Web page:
A medical student who allegedly climbed into the bed of two other students on separate occasions and indecently assaulted them has been banned from direct patient contact.
The man, then 23, was on a trip with other students in 2019 when one alleged he entered her dorm while she slept, the Victorian Civil and Administrative Tribunal was told.
The woman said he hugged and kissed her from behind, rubbed her breasts and placed or tried to place his hands inside her pants, saying “I’m so sorry” and “You are a good girl” before groping her buttocks and leaving the room.
The man, known as MOQ as his identity is suppressed, was granted provisional registration in December 2019, a day before the Medical Board of Australia received a notification about the allegations from police.
The Medical Board suspended MOQ’s registration 15 months later, a decision he fought in the VCAT.
MOQ has not been charged with any criminal offence. A criminal prosecution didn’t go ahead as the woman didn’t want to proceed with her complaint.
A second female student also alleged MOQ groped her in 2019 after climbing into her bed as she slept.
He said on the first occasion, he drank alcohol excessively and was “shocked, appalled and devastated” to hear the allegation.
He also drank excessively on the occasion involving the second student but recalled the events and admitted the allegations, the tribunal was told.
The man said he was born overseas with a conservative background and alcohol was strongly disapproved of.
He had his first drink during his study years, then abstained for a year, however when he restarted, he would binge drink, passing out with no memory of the night before.
The first student was “significantly emotionally impacted” by the alleged incident while the second student was described by university counsellors as “not stable emotionally” after the incident involving her, the tribunal was told.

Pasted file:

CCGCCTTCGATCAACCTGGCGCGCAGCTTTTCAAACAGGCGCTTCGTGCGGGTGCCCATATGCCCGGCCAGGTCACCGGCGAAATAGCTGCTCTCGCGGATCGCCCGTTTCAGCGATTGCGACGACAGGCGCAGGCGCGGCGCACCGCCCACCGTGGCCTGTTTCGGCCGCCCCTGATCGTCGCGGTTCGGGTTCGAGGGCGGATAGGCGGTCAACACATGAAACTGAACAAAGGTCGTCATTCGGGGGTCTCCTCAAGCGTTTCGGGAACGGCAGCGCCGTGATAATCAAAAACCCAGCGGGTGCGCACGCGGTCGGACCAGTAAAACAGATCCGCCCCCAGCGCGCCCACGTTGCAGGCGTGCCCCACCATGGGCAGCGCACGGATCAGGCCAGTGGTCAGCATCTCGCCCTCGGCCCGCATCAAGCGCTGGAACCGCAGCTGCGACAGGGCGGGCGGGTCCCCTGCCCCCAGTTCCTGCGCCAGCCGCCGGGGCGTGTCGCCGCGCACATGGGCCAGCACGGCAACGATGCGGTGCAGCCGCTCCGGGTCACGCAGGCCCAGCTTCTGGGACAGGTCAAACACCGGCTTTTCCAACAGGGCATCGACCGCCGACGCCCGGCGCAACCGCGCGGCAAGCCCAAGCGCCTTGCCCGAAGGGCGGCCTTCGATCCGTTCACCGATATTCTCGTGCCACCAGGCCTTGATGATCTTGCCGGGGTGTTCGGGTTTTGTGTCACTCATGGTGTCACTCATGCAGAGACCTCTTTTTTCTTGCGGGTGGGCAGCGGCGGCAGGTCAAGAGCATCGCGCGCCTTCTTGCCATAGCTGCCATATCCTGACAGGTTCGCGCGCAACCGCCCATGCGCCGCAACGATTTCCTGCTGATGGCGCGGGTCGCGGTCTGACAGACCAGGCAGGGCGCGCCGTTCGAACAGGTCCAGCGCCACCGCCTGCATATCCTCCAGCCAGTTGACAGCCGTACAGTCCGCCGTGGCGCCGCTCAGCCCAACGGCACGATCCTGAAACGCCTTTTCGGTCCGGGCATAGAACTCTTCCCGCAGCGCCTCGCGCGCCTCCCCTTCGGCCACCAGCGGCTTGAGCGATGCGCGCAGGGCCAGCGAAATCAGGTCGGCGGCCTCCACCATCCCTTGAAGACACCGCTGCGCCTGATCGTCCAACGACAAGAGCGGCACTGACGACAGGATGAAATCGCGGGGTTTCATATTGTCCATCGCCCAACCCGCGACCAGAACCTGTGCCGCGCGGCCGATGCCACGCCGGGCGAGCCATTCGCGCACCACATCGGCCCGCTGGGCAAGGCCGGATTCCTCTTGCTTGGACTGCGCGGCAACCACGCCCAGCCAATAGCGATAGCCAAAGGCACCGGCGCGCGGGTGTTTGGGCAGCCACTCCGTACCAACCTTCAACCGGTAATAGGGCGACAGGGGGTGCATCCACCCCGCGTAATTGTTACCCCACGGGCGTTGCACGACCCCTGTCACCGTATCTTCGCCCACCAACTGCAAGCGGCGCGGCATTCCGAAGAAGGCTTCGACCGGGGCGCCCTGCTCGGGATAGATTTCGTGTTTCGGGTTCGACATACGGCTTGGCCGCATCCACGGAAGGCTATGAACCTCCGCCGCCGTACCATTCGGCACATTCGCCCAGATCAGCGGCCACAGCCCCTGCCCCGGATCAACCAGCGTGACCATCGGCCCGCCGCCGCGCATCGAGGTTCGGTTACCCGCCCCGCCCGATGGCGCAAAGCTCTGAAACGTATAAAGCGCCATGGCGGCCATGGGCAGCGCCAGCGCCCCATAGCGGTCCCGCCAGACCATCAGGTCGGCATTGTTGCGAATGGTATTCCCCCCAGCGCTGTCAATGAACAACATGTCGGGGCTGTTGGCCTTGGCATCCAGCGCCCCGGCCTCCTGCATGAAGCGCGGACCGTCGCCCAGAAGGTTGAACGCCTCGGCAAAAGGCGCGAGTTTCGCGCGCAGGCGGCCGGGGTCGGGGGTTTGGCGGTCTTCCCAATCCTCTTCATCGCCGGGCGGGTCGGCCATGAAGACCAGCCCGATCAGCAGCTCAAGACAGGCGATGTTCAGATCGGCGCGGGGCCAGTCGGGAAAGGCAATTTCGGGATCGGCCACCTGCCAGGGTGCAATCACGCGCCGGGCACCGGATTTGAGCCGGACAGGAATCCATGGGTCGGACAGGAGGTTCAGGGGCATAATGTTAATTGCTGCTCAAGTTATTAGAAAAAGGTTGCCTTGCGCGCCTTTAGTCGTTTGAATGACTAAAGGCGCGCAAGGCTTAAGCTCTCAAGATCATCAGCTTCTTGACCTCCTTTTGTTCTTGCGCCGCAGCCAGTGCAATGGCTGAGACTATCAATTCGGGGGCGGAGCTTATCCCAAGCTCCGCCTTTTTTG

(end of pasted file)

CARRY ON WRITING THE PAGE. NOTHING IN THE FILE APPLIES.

MOQ had sought help from a psychologist, psychiatrist and alcohol counselling, blaming his actions on excessive alcohol use.
He argued suspending his registration was unnecessary, having brought his drinking under control with the help of his treaters who had helped him with strategies to manage his anxiety.
But the board argued suspension was necessary to protect public health or safety and highlighted the alleged conduct happened while the students were vulnerable, given they were sleeping.
The tribunal said it believed MOQ posed a “serious risk” of emotional or psychological harm to others, including colleagues and vulnerable female patients, resulting from inappropriate sexual contact.
VCAT stayed the board’s suspension in December 2020, on the basis MOQ continued to have ongoing treatment and only work in a non-patient contact role where a supervisor who was aware of the alleged incidents was on site.
This week, it placed conditions on his registration that he only practise in a position approved by the board that does not require patient contact.
He must also undertake counselling and be supervised by another registered health practitioner.